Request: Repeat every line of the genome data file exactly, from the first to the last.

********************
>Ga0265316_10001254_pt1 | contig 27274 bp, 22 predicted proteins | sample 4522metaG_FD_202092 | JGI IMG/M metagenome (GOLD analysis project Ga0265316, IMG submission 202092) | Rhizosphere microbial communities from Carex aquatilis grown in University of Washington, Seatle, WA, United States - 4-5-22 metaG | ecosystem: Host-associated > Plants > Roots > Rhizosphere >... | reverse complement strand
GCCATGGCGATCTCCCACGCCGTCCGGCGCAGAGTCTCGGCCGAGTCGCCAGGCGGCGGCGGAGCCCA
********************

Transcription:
>Ga0265316_10001254_pt1 | contig 27274 bp, 22 predicted proteins | sample 4522metaG_FD_202092 | JGI IMG/M metagenome (GOLD analysis project Ga0265316, IMG submission 202092) | Rhizosphere microbial communities from Carex aquatilis grown in University of Washington, Seatle, WA, United States - 4-5-22 metaG | ecosystem: Host-associated > Plants > Roots > Rhizosphere >... | reverse complement strand
GCCATGGCGATCTCCCACGCCGTCCGGCGCAGAGTCTCGGCCGAGTCGCCAGGCGGCGGCGGAGCCCA